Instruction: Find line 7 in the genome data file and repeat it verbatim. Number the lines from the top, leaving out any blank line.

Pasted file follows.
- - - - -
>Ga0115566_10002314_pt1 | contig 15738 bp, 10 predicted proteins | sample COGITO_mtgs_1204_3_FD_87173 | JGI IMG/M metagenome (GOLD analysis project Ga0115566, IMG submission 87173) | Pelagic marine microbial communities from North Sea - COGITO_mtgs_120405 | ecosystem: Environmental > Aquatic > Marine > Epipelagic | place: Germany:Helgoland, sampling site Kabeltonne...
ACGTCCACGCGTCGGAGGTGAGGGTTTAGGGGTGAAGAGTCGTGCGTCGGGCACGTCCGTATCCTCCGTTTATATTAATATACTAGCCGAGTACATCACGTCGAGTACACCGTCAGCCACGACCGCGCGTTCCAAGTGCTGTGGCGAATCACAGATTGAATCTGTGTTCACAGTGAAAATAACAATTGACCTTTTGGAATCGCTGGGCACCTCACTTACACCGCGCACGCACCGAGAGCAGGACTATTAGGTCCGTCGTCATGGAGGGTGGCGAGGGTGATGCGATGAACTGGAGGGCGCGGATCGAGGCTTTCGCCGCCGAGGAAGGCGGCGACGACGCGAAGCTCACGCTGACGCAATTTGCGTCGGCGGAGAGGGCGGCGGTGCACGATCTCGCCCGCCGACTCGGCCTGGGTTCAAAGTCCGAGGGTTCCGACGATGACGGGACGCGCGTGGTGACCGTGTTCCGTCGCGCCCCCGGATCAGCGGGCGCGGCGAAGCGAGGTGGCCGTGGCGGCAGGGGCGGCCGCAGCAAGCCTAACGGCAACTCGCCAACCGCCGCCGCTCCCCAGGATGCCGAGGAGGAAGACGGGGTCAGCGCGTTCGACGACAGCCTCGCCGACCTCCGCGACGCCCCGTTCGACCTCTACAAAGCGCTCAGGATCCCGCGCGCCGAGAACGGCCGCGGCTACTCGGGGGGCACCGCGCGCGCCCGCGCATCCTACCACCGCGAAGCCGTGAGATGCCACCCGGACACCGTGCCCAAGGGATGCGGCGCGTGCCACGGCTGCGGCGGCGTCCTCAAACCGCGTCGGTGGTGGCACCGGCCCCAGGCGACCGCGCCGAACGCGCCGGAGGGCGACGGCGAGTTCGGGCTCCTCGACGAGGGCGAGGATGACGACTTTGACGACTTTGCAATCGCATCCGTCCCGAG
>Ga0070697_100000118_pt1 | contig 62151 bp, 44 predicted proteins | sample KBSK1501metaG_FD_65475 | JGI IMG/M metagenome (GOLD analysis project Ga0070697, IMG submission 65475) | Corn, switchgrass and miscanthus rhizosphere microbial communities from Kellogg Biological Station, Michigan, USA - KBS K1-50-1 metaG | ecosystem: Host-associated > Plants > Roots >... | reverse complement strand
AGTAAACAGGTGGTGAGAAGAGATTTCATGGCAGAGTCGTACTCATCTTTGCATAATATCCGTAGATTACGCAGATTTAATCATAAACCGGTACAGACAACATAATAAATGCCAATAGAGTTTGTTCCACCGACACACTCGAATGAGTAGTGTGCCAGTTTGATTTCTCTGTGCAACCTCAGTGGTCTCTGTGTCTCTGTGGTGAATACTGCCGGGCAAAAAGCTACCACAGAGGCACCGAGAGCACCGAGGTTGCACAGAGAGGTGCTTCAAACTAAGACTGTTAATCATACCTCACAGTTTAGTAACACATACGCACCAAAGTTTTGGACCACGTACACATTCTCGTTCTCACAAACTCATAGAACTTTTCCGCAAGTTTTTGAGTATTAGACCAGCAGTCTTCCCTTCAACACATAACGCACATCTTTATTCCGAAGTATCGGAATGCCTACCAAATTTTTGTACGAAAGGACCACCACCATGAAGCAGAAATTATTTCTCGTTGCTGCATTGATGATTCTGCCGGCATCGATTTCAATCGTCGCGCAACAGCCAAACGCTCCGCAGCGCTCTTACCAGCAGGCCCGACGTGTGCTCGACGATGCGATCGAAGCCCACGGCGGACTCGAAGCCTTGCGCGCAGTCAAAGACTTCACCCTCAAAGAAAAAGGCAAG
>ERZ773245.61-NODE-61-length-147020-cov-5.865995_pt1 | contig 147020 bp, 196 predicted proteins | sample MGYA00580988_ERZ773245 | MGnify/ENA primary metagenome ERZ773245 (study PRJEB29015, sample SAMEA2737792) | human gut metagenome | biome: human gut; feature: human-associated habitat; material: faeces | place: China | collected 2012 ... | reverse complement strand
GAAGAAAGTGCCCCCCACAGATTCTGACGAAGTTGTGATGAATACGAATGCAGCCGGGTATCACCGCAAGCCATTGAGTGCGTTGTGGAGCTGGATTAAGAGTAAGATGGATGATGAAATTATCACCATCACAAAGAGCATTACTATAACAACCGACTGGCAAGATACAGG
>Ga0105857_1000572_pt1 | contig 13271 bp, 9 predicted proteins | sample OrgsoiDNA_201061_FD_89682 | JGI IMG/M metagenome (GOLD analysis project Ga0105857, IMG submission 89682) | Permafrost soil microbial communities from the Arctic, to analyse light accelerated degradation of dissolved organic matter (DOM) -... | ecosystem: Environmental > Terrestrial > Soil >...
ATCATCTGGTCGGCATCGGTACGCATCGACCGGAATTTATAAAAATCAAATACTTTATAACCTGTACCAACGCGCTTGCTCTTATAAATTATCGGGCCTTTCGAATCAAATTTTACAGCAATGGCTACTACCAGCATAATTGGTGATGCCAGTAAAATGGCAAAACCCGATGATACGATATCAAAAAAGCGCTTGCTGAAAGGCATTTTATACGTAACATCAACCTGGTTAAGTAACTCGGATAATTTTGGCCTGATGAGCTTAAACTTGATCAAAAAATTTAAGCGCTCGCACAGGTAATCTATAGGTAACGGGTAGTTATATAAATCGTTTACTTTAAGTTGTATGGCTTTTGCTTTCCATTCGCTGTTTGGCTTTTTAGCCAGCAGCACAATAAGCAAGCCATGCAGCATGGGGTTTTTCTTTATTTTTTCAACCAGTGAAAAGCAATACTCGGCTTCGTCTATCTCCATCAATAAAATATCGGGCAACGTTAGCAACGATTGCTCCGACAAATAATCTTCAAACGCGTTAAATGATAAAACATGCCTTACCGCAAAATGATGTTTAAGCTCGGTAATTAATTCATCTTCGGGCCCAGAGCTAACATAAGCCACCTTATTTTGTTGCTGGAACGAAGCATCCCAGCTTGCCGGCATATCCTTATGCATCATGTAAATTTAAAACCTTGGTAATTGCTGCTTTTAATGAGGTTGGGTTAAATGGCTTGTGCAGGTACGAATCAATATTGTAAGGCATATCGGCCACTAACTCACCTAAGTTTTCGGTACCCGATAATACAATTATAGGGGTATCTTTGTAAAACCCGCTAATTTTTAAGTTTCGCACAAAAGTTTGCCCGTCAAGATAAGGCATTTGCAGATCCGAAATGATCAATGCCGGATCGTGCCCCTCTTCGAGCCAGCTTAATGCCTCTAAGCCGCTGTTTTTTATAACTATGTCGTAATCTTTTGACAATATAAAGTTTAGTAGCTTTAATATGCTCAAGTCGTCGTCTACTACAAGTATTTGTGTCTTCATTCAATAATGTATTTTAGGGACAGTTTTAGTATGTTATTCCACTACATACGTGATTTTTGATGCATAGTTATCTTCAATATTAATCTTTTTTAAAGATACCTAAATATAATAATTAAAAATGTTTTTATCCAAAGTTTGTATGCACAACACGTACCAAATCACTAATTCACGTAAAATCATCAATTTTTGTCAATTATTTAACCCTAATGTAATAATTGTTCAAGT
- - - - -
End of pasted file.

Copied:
>Ga0105857_1000572_pt1 | contig 13271 bp, 9 predicted proteins | sample OrgsoiDNA_201061_FD_89682 | JGI IMG/M metagenome (GOLD analysis project Ga0105857, IMG submission 89682) | Permafrost soil microbial communities from the Arctic, to analyse light accelerated degradation of dissolved organic matter (DOM) -... | ecosystem: Environmental > Terrestrial > Soil >...